Sunday shows round-up: Brandon Lewis defends refusal to extend free school meals

Brandon Lewis – Our position on free school meals ‘is the right one’ Manchester United footballer Marcus Rashford’s campaign to extend the provision of free school meals over the school holidays has seen the government facing considerable criticism, with Labour forcing a vote on the issue in the House of Commons last Wednesday, which was defeated by 61 votes. A rift has even developed within the Conservative party itself, with Robert Halfon, chair of the Education Select Committee, writing in the Spectator on the conservative case for the extension. Sophy Ridge asked the Northern Ireland Secretary Brandon Lewis why the government was holding out against the campaign: BL: I think

Sunday shows round-up: Justice Secretary would resign if UK breaks law in ‘unacceptable’ way

Robert Buckland – ‘I will resign’ if government breaks law in ‘unacceptable’ way The Justice Secretary Robert Buckland was put on the spot this morning over the government’s proposed Internal Market Bill, which is due to be introduced to the House of Commons tomorrow. The bill intends to override aspects of the Northern Ireland Protocol – a part of the official Withdrawal Agreement – to give ministers the right to modify rules on customs, if there is no final trade deal agreed by December. Andrew Marr quizzed Buckland about whether using these powers would breach international law: AM: Is that the moment that [you] resign from the government – if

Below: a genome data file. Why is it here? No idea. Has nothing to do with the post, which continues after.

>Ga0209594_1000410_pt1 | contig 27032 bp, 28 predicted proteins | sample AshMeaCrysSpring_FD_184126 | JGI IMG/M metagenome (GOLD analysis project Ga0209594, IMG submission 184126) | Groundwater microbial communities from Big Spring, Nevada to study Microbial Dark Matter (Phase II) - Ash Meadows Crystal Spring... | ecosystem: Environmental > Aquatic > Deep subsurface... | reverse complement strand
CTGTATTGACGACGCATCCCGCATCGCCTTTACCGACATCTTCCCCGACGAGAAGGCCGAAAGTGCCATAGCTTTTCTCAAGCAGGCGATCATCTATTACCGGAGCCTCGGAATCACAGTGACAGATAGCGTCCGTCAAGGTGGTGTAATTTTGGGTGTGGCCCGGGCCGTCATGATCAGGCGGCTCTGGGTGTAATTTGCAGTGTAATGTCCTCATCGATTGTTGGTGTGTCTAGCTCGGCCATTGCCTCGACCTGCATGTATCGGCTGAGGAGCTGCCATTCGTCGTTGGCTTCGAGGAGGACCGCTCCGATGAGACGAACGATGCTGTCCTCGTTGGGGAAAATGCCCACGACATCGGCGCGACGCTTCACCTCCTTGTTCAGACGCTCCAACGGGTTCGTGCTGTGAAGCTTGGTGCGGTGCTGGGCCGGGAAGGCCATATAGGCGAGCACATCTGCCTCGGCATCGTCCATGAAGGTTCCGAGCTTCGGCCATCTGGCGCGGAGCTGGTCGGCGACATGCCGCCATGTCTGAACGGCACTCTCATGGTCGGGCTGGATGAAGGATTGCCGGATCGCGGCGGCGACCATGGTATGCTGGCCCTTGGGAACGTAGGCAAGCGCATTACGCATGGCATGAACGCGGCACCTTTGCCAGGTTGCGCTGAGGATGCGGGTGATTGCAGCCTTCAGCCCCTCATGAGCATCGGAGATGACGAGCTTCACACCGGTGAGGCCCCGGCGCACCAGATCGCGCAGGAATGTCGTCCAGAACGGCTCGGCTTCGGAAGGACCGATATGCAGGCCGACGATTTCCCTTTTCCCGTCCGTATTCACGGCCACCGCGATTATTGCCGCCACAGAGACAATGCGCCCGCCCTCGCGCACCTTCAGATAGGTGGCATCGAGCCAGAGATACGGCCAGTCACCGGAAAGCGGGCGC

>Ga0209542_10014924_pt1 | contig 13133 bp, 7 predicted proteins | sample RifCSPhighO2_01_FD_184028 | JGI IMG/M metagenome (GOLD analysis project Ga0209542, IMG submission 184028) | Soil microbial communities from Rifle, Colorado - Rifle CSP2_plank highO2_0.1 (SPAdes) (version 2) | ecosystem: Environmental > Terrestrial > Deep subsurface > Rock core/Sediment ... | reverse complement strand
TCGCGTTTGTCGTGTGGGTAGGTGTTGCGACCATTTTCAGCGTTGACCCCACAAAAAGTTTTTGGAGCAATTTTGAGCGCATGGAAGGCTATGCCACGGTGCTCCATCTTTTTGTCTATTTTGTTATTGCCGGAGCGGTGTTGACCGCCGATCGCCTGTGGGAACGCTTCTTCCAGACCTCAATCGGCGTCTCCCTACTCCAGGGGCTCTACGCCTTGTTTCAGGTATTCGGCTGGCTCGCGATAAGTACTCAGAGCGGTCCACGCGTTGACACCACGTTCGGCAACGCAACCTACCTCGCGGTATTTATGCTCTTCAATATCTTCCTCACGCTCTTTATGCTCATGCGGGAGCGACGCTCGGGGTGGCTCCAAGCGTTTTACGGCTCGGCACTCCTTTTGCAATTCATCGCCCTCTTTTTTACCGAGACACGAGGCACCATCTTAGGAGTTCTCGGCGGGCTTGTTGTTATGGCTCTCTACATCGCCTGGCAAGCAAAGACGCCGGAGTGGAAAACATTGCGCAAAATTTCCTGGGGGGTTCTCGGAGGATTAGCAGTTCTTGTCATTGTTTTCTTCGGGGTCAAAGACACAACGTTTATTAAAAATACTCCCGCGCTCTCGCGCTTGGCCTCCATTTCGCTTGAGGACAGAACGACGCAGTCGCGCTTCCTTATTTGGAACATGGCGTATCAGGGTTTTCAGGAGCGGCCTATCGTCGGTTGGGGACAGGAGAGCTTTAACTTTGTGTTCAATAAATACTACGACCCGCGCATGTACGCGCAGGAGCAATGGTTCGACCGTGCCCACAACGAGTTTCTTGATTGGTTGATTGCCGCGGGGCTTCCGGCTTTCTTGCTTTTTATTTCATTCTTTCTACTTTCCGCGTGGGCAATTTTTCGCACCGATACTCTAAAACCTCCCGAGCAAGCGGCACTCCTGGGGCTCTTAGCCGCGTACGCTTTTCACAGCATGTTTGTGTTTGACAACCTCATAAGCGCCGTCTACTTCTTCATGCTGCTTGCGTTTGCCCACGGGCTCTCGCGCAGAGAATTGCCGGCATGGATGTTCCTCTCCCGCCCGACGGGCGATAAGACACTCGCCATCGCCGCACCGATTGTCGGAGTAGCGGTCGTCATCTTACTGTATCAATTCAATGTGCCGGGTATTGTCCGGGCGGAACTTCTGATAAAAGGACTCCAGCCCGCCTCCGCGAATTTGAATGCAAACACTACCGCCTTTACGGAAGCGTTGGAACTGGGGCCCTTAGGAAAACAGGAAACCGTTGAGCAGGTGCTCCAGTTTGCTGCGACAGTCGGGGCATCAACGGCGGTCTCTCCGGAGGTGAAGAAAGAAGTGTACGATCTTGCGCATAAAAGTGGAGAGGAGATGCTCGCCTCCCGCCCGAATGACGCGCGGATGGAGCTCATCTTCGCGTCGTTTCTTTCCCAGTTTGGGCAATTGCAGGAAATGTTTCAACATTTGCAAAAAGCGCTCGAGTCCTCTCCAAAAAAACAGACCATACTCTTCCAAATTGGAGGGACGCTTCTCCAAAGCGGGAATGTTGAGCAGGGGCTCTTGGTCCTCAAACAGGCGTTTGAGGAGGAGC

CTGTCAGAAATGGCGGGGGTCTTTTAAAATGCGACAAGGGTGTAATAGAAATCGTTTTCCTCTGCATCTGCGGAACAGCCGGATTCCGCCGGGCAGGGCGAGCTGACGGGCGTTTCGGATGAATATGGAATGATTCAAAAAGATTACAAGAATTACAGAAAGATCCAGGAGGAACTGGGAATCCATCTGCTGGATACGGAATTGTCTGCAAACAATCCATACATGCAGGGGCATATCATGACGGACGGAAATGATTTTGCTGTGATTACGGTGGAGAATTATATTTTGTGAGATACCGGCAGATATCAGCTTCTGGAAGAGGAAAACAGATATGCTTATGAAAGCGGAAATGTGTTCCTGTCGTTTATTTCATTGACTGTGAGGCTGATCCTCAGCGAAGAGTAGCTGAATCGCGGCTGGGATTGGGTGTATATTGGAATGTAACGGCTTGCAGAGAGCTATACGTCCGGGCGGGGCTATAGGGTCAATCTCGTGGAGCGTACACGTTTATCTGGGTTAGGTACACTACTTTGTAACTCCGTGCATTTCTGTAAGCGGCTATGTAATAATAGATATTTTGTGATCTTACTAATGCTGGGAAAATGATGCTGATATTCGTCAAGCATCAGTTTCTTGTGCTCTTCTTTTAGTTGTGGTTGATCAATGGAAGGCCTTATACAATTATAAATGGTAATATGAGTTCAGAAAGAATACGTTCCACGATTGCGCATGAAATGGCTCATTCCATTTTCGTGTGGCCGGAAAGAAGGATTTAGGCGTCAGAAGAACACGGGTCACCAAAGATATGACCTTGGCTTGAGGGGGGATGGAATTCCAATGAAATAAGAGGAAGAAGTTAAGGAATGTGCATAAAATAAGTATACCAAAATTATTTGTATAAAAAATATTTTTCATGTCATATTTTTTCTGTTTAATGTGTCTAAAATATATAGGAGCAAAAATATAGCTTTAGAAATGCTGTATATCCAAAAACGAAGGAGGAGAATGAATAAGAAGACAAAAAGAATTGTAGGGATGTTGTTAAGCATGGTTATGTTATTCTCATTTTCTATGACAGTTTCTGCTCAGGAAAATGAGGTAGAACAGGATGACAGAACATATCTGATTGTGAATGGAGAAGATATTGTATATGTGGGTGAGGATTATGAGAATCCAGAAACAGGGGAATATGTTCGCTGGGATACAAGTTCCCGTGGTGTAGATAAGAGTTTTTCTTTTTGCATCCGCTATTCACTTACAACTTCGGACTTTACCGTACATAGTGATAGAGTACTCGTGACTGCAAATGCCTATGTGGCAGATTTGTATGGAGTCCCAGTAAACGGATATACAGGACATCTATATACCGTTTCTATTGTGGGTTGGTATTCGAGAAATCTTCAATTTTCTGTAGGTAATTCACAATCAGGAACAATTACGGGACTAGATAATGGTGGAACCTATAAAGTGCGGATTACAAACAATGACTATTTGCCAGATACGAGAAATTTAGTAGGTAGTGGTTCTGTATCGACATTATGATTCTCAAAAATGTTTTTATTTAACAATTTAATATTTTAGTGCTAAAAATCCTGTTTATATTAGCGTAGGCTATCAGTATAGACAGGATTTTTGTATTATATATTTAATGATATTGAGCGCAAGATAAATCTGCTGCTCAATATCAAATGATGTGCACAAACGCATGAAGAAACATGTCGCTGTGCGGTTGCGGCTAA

Sunday shows round-up: This week is ‘moment of reckoning’ for EU trade deal

Dominic Raab – This week is ‘the moment of reckoning’ for EU deal The Sunday interview shows return this week to general fanfare across the nation… The first government guest to join Sophy Ridge was the Foreign Secretary Dominic Raab, who was asked about the prospect of the UK reaching a satisfactory trade deal with the EU by the end of the year. James Forsyth has written this week about how Downing Street puts the likelihood of a deal down to 30 to 40 per cent, but Raab professed a greater optimism that an agreement could be reached, citing the thorny subject of fisheries as one of the few remaining